WARMING GLOBE Wreaking Havoc

As the globe’s temperature rises, it is overshadowing political and other crises of the regions. Devastating floods of Pakistan are recent headlines ringing alarm bells. The country is portrayed as most vulnerable to floods. China too is facing a sim

Aug. 20, 2010, 5:45 p.m. Published in Magazine Issue: Vol.:4 No.-06 August 20- September 02,2010(Bhadra-04,2067)

 Climate change is happening faster than what one might have thought a few years ago. The recent extreme weather patterns and their devastating consequences faced by Asian countries are an indication that the rising temperature will create havoc on human life.


 
 “The devastating floods in Pakistan, mudslides in China and droughts in many African countries are the indication to how the warming earth can make differences in human life. In the last two days, we had seen the highest precipitation in summer in the last many years,” said Rasmus Vincentz, a Danish climate scientist in a recently organized climate change journalism course in Denmark. “If we are unable to meet the target set by Intergovernmental Panel on Climate Change (IPCC), the human kind will have to face unimaginable consequences in the days to come.”


 
 The IPCC, which assesses the scientific, technical and socio-economic information relevant for the understanding of the risk of human-induced climate change, revealed that the world’s temperature is rising at a worrying pace.


 
“We must stop the activities that can heat the earth and follow the course that will reduce the temperature. If we are unable to control the emission level, we will have to face a more severe situation than what we are facing now,” said Vincentz.

 

 From hottest day to hottest years and high precipitations to low precipitations and drought, the earth has already experienced all kinds of fluctuations in weather patterns in recent years. In the last two decades, the temperature has gone up.


 
“In August 15, we received the highest rainfall in a day setting a new record. There are variations of precipitations in Denmark,” said Ramsus in a program. 

Arranged by NORDECO and danicom.net, two NGOs of Denmark, with support from Danida Fellowship Center, a 12-day workshop gave a forum to share the knowledge among 21 journalists from Asia, Africa and Latin America with Danish and international experts.

 

 Experts hold the view that the recent weather events are just the beginning. The worse, they say, is yet to come. The earth’s temperature rise is more than 1 degree Celsius and it continues to rise if proper mitigation steps are not taken.

 

 “If the temperature rises up to two degrees, there will be change in everything and it will have devastating consequences in the earth and human life. From availability of water to risk of floods due to variations in rain, the entire ecosystem will be in danger,” said Dr. Hans-Martin Fussel, program manager Climate Change Vulnerability and Adaptation, European Environment Agency.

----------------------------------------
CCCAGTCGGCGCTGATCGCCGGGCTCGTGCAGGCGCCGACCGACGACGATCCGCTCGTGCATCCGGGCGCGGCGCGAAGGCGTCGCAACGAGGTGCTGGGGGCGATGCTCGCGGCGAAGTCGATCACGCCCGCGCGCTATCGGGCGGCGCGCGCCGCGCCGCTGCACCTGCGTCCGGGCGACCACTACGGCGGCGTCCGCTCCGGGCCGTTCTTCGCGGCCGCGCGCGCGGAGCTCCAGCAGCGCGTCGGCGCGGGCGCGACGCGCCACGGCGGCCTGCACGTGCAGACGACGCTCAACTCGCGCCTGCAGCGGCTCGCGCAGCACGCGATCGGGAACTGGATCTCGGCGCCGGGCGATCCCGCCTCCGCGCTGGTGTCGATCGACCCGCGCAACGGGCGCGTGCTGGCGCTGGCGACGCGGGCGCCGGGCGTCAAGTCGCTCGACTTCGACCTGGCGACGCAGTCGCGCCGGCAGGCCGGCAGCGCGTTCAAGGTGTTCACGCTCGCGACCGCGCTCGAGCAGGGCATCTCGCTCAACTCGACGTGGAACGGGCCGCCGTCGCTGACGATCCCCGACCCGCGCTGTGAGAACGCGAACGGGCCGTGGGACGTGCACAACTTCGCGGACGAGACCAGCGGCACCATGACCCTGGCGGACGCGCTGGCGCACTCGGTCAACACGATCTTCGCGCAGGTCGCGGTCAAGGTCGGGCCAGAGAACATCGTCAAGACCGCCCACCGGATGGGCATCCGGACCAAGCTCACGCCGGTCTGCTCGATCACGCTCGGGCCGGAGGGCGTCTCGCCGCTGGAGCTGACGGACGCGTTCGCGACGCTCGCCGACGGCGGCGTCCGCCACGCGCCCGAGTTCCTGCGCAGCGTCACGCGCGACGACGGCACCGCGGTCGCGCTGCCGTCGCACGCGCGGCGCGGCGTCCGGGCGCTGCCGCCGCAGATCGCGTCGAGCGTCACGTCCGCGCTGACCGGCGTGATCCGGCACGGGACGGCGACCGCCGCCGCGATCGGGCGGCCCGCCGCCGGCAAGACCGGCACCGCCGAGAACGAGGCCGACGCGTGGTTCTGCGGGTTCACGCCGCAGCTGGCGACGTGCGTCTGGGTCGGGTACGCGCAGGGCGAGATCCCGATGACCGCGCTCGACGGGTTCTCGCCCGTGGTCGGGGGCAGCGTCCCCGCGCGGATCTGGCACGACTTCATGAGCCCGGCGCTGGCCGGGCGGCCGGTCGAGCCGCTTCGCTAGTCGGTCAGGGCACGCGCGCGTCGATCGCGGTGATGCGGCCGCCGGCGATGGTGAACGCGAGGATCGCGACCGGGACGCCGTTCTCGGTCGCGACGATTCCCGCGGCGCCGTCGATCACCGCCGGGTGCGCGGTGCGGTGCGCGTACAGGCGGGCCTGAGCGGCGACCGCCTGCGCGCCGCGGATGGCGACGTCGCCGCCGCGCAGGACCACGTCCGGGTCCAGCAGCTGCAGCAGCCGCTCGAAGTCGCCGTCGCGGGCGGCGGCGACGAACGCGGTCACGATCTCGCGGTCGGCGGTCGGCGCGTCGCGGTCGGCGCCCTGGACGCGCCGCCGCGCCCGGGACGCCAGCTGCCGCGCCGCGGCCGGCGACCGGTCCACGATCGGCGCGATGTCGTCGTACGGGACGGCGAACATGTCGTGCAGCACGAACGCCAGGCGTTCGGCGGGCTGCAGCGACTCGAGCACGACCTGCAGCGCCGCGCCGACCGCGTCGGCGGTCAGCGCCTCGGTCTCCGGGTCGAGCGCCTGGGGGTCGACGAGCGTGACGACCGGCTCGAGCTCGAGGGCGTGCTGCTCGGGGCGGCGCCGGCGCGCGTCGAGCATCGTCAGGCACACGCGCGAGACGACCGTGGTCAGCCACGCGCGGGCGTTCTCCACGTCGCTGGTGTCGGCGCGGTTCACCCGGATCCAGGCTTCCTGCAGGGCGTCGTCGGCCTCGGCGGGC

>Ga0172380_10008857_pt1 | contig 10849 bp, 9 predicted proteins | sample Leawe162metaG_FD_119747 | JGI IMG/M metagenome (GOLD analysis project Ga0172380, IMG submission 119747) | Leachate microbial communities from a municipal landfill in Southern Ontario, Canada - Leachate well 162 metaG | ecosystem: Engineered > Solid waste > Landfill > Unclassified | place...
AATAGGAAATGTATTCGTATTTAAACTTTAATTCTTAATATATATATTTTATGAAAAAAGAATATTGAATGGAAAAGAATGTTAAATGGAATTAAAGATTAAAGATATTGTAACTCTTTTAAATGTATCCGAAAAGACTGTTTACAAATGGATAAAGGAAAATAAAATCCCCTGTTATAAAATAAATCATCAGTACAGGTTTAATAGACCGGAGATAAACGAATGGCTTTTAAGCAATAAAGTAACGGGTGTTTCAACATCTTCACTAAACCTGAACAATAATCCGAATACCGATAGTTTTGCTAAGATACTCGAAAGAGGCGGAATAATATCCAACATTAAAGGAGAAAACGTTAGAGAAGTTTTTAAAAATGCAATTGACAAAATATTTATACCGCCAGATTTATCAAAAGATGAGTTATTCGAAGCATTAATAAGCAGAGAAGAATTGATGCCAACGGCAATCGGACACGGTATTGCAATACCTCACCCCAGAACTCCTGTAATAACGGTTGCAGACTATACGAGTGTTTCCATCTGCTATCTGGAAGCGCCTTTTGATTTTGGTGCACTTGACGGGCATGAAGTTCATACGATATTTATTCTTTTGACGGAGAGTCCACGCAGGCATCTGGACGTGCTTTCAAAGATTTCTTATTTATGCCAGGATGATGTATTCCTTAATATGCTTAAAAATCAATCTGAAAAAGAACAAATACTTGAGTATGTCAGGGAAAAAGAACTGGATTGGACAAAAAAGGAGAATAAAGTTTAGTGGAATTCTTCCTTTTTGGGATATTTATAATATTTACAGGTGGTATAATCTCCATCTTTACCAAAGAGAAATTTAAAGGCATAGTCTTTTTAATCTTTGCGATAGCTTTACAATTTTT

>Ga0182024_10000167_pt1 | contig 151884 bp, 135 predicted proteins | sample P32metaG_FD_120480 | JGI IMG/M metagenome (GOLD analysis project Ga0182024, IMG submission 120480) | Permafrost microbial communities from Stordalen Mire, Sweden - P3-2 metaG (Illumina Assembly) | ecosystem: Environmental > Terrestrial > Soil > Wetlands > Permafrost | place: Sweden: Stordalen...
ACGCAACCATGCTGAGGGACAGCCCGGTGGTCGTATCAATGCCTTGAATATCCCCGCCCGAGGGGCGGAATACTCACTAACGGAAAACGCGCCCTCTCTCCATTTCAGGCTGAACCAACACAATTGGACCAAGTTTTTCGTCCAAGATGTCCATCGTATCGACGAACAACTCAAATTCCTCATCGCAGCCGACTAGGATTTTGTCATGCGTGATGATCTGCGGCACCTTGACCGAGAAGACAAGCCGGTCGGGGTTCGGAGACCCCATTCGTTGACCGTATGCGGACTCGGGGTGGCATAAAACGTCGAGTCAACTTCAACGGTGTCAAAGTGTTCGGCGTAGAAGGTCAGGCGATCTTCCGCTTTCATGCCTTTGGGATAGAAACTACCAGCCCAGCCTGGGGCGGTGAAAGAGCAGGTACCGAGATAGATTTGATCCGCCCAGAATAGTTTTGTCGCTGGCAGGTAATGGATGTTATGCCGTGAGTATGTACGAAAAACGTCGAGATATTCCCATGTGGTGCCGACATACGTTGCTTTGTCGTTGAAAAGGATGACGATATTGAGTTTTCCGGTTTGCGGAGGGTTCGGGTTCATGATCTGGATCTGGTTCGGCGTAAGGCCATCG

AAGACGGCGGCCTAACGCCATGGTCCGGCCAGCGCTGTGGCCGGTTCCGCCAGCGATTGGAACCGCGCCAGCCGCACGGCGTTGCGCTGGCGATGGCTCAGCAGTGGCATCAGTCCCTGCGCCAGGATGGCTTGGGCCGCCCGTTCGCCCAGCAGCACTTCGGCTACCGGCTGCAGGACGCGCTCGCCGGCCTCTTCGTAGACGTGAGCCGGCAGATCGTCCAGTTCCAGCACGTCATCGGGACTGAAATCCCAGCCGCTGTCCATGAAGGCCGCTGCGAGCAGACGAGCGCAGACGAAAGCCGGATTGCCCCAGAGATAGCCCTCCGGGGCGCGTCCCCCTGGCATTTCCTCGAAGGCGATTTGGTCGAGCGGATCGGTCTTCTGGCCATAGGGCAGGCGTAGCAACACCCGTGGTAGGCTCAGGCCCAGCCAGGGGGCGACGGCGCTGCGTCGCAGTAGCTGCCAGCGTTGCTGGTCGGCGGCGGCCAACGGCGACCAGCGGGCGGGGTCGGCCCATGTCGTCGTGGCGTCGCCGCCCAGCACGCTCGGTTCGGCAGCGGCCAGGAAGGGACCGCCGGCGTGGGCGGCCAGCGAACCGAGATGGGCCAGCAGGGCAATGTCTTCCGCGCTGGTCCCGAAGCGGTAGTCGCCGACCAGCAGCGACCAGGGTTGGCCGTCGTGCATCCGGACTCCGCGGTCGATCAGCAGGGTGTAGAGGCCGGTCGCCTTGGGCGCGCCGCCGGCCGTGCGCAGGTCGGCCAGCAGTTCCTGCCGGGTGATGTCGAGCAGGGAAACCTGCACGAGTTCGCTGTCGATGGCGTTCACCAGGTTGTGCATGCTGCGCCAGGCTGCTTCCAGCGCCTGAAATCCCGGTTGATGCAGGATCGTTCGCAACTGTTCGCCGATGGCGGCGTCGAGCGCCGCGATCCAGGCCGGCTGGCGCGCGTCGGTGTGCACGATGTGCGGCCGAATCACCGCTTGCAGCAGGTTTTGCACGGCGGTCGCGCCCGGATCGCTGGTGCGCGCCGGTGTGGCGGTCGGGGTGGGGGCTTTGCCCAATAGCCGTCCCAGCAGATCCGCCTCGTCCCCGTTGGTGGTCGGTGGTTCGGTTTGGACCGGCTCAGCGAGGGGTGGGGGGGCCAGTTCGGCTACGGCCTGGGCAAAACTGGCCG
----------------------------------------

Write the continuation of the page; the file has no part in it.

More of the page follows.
“We have been doing the research on how rising temperature can bring changes and what adaptation and mitigation approach we need to follow for European countries,” said Dr. Hans-Marin Fussel. “The climate change is now a reality and no one can deny the fact that the warming temperature may harm the earth’s present ecosystem. This is not a question of who will receive what but the crisis of rising temperature will have a long run implications to the human being.”

 

  Every country in the world has been facing extreme weather patterns and no country is exception. The recent devastating floods in Pakistan and mudslides in China are examples. According to Pakistan’s experts, this was the first such flood in this century and nobody had experienced such floods which washed out infrastructures worth of billons of dollars, killing more than 2000 and displacing 2 million people.

 

“You can see different stories and tragedies related to fluctuations in weather but it is not easy to explain since it is related to science but its impact will be in society,” said Leoni Joubert, a South African science writer. “It is very difficult to explain the drought and expansion of desert in my areas close to my home Cape Town. “ I have seen suffering of people and society.”

 

Experiencing Tragedies
At the time of writing the story, the situation in Northwest Frontier Provinces, Punjab and Sindh in Pakistan, worsened from floods. Though the scale of the floods disaster continued to expand, there seemed to be more problems in rehabilitations.  similarly, the death toll rose to 702 with more than 1,000 people still missing after floods and landslides engulfed villages in north-western China’s Gansu province.

 

Passing through a series of political crises, Nepal too is prone to climate crisis. Covered by high hills and mountains, Nepal’s situation is also not different than others. Its ecosystem, including the glaciers, are under sever crisis and rising temperature may prompt the outburst of such glaciers which are the perennial sources of the fresh water. Nepal’s glaciers feed over 70 percent water to Ganges River during the dry winter session.

 

The change in the weather pattern has already affected the life of people. The recent flash floods caused by heavy rains have already created havoc in the central, eastern and far western Nepal where more than two dozens people have already been killed.

 

According to the Ministry of Home Affairs, at least 14 people have died in landslides and floods triggered by incessant rain in central and western Nepal's Dolkha and Jajarkot districts in August 4. Nine laborers working in Sipringkhola Hydropower project in Dolakha district were swept away when the river changed its course due to landslides and two other labors have gone missing.

 

Similarly, five people have been swept away due to the flood that occurred following heavy rain in western Nepal's Jajarkot district. In another incident, two school boys have gone missing following landslip in Kaski district of western Nepal, officials said.